"Contamination is an intentional strategy," Dr. Philip Bereano, professor emeritus at the University of Washington and an engaged activist concerning GM foods, says. "It's an intentional strategy by both the government and the industry. We have statements to that effect… Contamination in the field by pollen flow; contamination in the processing. They use the same railcars for engineered and non-engineered crops and things like that."
Ronnie Cummins with the Organic Consumers Association also discussed this in an interview, warning that any alfalfa growing within a five mile radius of GM alfalfa will immediately become contaminated. The ramifications of this contamination are actually far worse than you might think, because alfalfa is a major food source for organic dairy cows. So once organic alfalfa becomes contaminated, organic milk and beef goes out the window too.
Echoing Dr. Bereano's beliefs exactly, Cummins also said:
"I believe that this is an act of premeditated genetic pollution of the gene pool of alfalfa and related plants by Monsanto. They know exactly what they're doing.
They understand is that if you pollute enough alfalfa across the country to where it becomes impossible to grow organic alfalfa that isn't contaminated, perhaps then the organic community will weaken and allow genetically engineered animal feed under the rules of organic production."
GM contamination is really getting worse by the day. Just a few months ago, Riceland Foods, the largest rice cooperative in the U.S., filed suit against Bayer Corporation after its natural long-grain rice was contaminated with Bayer's unapproved GM rice—and they won. The jury determined that Bayer caused "tremendous harm to Riceland and the entire industry," awarding Riceland $11.8 million in compensatory damages and $125 million in punitive damages.
This type of contamination is going on all over the world, which is why we cannot rest on our laurels and must fight against the approval of each and every new GM crop. You cannot contain them. They absolutely WILL contaminate their conventional and organic counterparts, which will mean ultimately the entire food supply will contain GMOs.
New GM Dangerous Described as a Health "Emergency"
Research by Dr. Don M. Huber, an internationally recognized plant pathologist and professor emeritus at Purdue University, has unearthed new evidence of potential harm to both livestock and humans from GM crops. On January 17, he alerted the federal government to a newly discovered organism related to GM corn and soy, which appears to be responsible for plant death, as well as infertility and spontaneous abortion in animals fed GM crops.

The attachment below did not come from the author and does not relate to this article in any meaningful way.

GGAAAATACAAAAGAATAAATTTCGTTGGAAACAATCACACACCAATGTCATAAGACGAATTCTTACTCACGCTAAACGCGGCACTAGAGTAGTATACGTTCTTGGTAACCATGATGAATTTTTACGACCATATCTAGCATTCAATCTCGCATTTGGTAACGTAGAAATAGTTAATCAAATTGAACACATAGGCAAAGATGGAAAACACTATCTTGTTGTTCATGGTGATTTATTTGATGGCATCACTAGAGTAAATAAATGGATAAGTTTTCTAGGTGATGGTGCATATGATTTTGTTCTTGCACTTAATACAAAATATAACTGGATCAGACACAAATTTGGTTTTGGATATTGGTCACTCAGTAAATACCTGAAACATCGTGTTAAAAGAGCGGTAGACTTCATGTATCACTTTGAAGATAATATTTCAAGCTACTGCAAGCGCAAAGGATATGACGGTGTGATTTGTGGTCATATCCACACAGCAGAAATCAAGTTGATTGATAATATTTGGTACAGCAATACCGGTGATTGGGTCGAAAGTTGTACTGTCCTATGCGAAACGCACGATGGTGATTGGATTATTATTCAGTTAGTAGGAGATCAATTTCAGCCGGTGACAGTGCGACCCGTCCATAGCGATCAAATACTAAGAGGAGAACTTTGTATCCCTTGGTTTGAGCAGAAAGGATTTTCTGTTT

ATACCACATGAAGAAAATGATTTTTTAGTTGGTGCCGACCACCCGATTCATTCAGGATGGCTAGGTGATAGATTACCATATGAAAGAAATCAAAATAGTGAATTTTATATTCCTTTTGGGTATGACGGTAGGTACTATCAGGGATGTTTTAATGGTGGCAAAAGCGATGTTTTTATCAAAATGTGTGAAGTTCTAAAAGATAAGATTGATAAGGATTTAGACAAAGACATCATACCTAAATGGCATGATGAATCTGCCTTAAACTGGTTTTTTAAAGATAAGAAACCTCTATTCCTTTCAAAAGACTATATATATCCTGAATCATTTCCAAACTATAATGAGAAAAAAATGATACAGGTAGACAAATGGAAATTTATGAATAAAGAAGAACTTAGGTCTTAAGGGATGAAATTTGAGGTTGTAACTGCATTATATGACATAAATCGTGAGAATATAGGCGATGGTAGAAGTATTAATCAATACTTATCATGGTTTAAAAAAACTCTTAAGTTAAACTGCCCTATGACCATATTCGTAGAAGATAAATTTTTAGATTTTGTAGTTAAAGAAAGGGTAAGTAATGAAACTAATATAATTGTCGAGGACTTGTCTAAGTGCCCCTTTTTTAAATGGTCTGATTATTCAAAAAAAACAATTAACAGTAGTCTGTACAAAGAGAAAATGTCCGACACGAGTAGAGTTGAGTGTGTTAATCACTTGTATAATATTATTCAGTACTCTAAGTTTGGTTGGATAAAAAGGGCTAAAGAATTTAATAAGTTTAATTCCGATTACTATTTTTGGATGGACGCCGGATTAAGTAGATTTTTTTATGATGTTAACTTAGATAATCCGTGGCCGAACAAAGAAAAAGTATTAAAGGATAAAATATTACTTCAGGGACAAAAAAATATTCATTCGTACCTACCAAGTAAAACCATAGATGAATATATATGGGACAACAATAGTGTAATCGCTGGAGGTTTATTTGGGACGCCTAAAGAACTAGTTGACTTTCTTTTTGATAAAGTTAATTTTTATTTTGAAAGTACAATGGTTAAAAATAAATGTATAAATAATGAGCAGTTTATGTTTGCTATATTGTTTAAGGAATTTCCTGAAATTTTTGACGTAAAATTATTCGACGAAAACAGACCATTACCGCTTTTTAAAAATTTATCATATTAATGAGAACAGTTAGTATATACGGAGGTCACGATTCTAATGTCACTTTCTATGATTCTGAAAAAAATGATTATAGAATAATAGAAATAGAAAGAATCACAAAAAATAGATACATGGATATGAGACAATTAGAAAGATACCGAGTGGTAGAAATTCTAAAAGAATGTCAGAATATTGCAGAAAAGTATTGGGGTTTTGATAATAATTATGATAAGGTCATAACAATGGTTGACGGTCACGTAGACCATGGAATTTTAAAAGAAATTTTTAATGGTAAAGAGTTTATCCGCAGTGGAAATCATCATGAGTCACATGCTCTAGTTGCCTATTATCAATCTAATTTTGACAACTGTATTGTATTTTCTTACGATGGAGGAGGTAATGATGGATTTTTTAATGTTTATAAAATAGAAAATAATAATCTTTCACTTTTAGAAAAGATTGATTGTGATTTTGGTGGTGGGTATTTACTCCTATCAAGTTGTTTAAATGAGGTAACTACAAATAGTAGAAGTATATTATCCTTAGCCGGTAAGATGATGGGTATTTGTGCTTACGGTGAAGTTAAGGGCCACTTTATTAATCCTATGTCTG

In a letter to Secretary of Agriculture Tom Vilsack, Huber urged the government to immediately stop deregulation of Roundup Ready crops, and to delay the approval of alfalfa until further research has been conducted.
The letter reads, in part:
"Based on a review of the data, it is widespread, very serious, and is in much higher concentrations in Roundup Ready (RR) soybeans and corn—suggesting a link with the RR gene or more likely the presence of Roundup. This organism appears NEW to science! ... I believe the threat we are facing from this pathogen is unique and of a high-risk status.
In layman's terms, it should be treated as an emergency."
Unfortunately, his strong words fell on deaf ears, and GM alfalfa was approved anyway. I urge you to watch the video below, featuring Dr. Huber. In it he explains the science behind the new organism, and the threat it poses.
Eat "Natural" Processed Foods at Your Own Peril
There's no doubt in my mind that if you want to maintain good health, you simply must educate yourself about how the foods you eat are produced. When you compare unadulterated, organic foods to conventional processed foods (most of which contain GM ingredients), there's simply no question that one is real, natural food, and the other is anything but!
Since the U.S. government prevents the labeling of GM foods, it's imperative to educate yourself on what they are, and to help spread awareness. First and foremost, avoid most processed foods, unless it's labeled USDA 100% Organic. You can also avoid GM foods that are not found in processed foods, if you know what to look for. There are currently eight genetically modified food crops on the market: